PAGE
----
My visit to Budapest was stop number three on my trip across Europe, and I stayed there for a few days – the city has plenty to see, and you won’t be able to visit all of the locations below in a single day.
I started my journey at Deák Ferenc tér – home of the Budapest Metro Museum and interchange point between metro lines M1, M2 and M3.
There you might see the last of the Type ‘Ev’ trains built by Metrovagonmash of the former-USSR.
As well as the modern Alstom Metropolis trains that replaced them.
And the dinky little Ganz-built trains used on line M1.
Catch line M1 to Oktogon station then head back to the surface. Here route 4 and 6 trams run along Grand Boulevard, using low-floor Siemens Combino Supra vehicles – the longest in Europe.
After walking a few blocks west, you’ll find an intersection where tram and trolleybus wires cross.
And next door to that is Budapest-Nyugati pályaudvar railway station.
You’ll find all kinds of MÁV (Hungarian State Railways) trains in the platforms.
And some old.
It is now time to board a westbound route 4 or 6 tram towards Széll Kálmán tér – a major transport interchange on the Buda side of the city.
From here, you can either walk or catch a route 59 tram to the downhill terminus of the Cog-wheel railway.
This railway slowly climbs the mountain, until it reaches the terminus of Széchenyi-hegy.
At the top of the mountain you’ll find another curious railway – the Gyermekvasút.
Meaning ‘Children’s Railway’ when translated into English, this 11.2 km long narrow gauge line is operated by a rotating roster of children aged 10–14, under adult supervision.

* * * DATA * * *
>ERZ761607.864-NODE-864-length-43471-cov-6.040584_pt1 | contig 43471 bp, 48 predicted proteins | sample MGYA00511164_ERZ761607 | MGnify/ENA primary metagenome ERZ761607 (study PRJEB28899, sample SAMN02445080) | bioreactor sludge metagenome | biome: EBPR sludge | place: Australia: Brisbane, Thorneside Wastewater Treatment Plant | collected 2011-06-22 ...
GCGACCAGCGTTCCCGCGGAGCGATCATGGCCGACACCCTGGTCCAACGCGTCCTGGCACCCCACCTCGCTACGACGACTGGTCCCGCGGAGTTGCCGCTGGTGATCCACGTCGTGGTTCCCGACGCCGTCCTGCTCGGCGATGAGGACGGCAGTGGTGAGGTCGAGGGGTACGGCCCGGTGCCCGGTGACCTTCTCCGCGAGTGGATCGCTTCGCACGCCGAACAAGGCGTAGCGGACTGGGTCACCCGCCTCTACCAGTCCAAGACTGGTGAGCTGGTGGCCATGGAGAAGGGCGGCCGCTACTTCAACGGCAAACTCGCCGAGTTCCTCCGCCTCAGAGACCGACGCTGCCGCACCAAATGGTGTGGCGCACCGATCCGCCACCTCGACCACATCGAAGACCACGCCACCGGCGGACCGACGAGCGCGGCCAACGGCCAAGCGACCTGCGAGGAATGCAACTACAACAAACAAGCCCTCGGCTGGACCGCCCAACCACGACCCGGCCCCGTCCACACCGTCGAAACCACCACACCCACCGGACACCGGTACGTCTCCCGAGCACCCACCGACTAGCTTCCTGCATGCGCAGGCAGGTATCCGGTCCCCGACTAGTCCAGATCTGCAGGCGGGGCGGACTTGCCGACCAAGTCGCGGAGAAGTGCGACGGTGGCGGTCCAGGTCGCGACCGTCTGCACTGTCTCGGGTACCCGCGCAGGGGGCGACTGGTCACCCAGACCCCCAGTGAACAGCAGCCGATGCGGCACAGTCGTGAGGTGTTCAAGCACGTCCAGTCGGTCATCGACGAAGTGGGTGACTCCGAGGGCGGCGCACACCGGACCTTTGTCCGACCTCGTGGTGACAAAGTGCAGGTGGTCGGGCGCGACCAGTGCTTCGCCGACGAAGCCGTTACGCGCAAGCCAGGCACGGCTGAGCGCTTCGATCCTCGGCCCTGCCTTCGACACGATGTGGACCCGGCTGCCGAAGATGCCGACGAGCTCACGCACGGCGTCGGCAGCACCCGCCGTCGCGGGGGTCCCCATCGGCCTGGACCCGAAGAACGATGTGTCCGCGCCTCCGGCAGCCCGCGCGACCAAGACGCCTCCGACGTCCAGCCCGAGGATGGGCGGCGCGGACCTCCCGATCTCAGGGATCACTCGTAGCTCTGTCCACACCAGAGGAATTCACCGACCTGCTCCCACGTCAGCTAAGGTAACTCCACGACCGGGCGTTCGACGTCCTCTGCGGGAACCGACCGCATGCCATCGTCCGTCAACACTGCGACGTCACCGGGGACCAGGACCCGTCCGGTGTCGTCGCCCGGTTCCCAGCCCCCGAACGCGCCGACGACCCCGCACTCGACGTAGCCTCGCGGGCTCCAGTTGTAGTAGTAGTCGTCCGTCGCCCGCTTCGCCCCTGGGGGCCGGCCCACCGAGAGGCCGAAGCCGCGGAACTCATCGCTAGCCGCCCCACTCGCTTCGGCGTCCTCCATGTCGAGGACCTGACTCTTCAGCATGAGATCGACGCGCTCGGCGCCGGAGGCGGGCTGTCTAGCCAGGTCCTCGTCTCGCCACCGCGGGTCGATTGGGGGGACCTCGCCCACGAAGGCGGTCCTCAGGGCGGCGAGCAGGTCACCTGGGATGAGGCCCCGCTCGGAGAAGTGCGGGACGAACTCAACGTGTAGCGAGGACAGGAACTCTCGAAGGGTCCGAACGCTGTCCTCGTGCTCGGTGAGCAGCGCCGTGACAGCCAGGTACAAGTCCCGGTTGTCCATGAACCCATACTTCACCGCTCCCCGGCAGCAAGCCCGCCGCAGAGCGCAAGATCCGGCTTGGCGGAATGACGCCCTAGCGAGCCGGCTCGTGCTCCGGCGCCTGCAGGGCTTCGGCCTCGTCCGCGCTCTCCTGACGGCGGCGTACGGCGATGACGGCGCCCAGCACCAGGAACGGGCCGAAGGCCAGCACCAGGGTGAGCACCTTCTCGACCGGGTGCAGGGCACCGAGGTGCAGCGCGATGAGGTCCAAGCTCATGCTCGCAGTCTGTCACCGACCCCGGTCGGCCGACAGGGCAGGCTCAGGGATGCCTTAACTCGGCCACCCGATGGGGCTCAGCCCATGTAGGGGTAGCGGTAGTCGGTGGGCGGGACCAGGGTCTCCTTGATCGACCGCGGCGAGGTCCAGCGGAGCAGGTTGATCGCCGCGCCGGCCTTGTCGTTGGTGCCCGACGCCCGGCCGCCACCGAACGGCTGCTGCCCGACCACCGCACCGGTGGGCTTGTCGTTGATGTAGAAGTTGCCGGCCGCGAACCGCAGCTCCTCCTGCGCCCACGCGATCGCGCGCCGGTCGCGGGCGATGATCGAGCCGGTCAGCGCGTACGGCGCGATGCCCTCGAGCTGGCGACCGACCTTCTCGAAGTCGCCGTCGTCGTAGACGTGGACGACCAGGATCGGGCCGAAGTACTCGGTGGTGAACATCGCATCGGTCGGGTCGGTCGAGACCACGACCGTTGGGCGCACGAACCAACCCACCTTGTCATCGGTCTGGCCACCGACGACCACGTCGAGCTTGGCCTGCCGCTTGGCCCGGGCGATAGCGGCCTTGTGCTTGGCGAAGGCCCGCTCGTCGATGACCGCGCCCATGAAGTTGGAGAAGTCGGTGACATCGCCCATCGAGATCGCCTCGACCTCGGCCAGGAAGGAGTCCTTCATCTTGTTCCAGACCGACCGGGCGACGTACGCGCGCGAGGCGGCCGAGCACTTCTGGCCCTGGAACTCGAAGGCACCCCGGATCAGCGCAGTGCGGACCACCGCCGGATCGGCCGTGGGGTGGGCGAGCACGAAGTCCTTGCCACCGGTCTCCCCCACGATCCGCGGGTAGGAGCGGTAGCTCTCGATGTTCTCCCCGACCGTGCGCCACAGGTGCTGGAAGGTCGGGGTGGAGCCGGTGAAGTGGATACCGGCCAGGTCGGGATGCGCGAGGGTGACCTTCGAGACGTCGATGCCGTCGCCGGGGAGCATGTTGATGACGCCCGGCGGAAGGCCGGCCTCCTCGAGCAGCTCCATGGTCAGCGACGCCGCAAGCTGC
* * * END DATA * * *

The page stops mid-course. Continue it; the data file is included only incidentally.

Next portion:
After a return trip on the Gyermekvasút, you can then head back down the mountain on the cog-wheel railway and make your way back to Széll Kálmán tér, where you can make your way back home on the Budapest Metro.
Buda Castle and the Chain Bridge over the Danube are must see sights – and on the way there, you’ll pass the Budavári Sikló – a short double-track funicular railway that climbs the hill to Buda Castle.
You’ll also see trams along the west back of the Danube.
And on the other bank you’ll find the route 2 tram which travels past the sights on the Pest side of the river.
Here is a Google Map showing the locations I pointed out above:
We only travelled on one train, from a station on Andrassy to Vorosmarty Ter. The train was quite utilitarian and far from new. But we travelled on almost everything else, the 4/6 tram, route 2 including when historic trams were running on a Sunday, the cog railway and the children’s railway, along with routes 59 and 61. We were there in June, so the weather was quite different to what I am seeing in your photos. I expect you are aware of the even longer trams now being tested or perhaps already in use in Budapest. It is a great city.
The Combino Supra trams used on route 4 and 6 in Budapest are 53.99 meters long.